- "only major contributors to a file can reformat it" - this can hopefully 
reduce opposition as people working actually on their code can keep it the 
way they like it and are used to it, while still not blocking adjustments 
when new people pick up unmaintained code or there are several contributors 
to one file. BTW, on a personal note, I don't think coding style of files 
matters much when it comes to getting contributors. I ended up maintaining 
files in various places that have at least 3 quite different styles and it 
didn't really matter with other people (not) contributing there. In fact, 
come to think of it, the biggest contributions have been to the code which is 
formatted in my personal style, not that I think that was the reason though. 
I don't think insisting on every single space is helping contributors.

 That's it. These are all that I think would actually make a difference, and 
if somebody thinks it would make more sense differently, just say it. And 
there should be presumably additional reasonable recommendations on more 
clean code like "one variable declaration per line, spaces around operators"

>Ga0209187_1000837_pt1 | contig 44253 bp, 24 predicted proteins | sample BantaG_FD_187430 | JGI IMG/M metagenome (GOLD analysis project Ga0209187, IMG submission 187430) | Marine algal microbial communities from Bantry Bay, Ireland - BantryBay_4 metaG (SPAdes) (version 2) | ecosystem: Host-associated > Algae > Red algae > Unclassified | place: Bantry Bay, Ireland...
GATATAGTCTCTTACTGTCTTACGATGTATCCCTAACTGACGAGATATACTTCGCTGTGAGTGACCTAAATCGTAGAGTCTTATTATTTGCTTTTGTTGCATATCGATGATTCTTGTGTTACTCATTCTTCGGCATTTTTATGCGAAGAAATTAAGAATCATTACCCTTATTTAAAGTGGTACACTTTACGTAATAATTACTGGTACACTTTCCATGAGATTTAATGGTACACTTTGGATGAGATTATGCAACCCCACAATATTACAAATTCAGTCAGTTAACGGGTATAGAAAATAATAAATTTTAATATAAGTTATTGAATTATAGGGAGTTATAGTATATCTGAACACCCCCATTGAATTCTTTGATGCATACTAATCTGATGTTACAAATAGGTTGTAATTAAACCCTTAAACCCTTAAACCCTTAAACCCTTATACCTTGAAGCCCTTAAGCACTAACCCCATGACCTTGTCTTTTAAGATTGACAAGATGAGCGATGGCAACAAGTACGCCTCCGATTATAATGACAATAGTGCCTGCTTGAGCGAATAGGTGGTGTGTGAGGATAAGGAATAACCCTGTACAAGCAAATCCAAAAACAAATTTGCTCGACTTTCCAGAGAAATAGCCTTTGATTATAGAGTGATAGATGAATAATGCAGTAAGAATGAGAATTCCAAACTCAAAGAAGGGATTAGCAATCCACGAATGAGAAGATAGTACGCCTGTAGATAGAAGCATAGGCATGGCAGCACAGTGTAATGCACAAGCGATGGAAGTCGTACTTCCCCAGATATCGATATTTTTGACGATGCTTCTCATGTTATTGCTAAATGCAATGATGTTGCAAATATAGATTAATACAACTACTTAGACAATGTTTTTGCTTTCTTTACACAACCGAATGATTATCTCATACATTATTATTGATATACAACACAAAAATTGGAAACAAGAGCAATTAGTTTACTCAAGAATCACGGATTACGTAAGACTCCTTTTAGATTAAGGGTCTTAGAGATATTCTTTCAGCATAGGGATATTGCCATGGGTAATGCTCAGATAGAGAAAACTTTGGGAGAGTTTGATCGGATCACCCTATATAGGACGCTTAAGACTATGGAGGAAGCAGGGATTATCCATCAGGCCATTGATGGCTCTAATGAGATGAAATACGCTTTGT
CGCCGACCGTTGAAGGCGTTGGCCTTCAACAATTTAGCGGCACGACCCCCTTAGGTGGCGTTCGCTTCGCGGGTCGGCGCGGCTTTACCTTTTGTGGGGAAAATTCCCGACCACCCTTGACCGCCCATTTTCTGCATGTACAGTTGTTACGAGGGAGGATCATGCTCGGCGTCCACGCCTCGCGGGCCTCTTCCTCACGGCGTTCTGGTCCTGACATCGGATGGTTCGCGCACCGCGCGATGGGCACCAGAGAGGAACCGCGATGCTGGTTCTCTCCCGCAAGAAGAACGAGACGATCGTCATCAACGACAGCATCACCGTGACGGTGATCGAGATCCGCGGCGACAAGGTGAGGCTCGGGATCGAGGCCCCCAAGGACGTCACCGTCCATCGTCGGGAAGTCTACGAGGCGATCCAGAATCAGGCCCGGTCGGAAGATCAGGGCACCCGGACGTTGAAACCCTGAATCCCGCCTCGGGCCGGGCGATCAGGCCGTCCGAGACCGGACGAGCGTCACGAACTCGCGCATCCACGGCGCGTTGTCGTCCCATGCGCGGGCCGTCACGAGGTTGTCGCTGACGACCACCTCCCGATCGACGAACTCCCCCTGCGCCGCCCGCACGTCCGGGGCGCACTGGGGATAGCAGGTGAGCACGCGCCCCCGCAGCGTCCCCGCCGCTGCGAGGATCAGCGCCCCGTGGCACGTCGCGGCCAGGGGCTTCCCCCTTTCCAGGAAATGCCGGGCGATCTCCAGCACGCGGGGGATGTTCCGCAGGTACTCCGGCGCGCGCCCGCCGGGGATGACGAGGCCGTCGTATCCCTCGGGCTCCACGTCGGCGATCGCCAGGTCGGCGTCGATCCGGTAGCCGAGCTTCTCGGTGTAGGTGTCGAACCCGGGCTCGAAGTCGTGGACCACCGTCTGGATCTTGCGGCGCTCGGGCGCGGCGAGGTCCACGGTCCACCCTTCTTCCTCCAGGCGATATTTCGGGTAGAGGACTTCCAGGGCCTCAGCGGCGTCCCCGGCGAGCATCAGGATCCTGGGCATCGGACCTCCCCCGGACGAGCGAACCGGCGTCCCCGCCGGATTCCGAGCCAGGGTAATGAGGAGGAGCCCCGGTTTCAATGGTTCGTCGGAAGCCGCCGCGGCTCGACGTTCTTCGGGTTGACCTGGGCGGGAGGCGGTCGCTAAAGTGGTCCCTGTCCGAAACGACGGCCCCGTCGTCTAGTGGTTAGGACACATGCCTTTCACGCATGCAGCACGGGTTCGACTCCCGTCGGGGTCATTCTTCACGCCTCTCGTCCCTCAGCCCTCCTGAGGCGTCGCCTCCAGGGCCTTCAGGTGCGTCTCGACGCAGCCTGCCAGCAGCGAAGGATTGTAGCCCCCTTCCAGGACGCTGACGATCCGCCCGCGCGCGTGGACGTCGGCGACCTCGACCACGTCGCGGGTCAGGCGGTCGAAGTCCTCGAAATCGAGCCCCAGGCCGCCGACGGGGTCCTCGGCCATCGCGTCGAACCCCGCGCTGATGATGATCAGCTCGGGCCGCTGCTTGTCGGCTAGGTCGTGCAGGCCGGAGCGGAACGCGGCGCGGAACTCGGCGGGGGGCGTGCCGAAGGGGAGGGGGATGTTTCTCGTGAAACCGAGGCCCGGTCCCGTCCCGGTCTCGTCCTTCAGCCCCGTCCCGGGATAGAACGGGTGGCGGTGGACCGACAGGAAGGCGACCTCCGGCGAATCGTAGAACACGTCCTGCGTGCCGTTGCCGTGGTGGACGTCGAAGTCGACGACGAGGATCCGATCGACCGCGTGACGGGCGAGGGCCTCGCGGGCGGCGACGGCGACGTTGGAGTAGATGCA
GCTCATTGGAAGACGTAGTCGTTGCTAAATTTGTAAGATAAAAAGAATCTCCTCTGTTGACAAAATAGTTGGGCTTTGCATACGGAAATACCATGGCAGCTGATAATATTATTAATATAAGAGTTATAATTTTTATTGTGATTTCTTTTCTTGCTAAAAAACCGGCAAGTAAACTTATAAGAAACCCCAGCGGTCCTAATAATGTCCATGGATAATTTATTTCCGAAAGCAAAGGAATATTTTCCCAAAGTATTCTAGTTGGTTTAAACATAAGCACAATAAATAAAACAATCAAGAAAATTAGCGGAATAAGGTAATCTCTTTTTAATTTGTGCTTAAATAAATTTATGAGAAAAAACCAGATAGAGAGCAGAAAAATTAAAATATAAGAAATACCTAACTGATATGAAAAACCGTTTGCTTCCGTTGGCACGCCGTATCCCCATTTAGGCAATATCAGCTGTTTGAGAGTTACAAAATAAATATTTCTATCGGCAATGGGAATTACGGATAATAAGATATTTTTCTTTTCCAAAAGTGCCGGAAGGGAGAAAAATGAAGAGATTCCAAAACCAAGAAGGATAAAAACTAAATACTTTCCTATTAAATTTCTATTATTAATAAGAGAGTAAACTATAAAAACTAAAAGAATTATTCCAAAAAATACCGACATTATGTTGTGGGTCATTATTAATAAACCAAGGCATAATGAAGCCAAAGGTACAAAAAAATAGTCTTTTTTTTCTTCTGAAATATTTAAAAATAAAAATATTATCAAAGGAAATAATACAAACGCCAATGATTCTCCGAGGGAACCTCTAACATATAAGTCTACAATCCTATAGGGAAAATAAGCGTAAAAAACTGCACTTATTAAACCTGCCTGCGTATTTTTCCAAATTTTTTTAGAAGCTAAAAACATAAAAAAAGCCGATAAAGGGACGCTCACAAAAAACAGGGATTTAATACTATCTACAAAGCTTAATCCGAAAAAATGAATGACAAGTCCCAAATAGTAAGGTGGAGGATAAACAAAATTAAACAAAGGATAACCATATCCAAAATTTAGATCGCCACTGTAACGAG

etc., but not mandatory.

===== Example =====
// one of possible ways, as the point is not being too pedantic
class Foo
        Foo( int a );
        void bar( int a = 0 );

    if( a == 2 )
        bar( 1 );
        bar( 2 );

===== Links =====

[5] $ find [subdir] -name *.cpp -o -name *.h | xargs cat a.cpp
     $ cat a.cpp | sed 's/\t/        /g' >b.cpp
     $ cat b.cpp | sed 's#/\*.*\*/ *$##' >c.cpp
     $ cat c.cpp | sed 's#//.*##' >d.cpp
     $ cat d.cpp | grep '^ .*[^ ] *{ *$' >atrail.txt
     $ cat d.cpp | grep '^  *{' | [manual removing of arrays] > aalign.txt
     $ wc -l atrail.txt aalign.txt

Lubos Lunak
KDE developer
SUSE LINUX, s.r.o.   e-mail: l.lunak at , l.lunak at
Lihovarska 1060/12   tel: +420 284 028 972
190 00 Prague 9      fax: +420 284 028 951
Czech Republic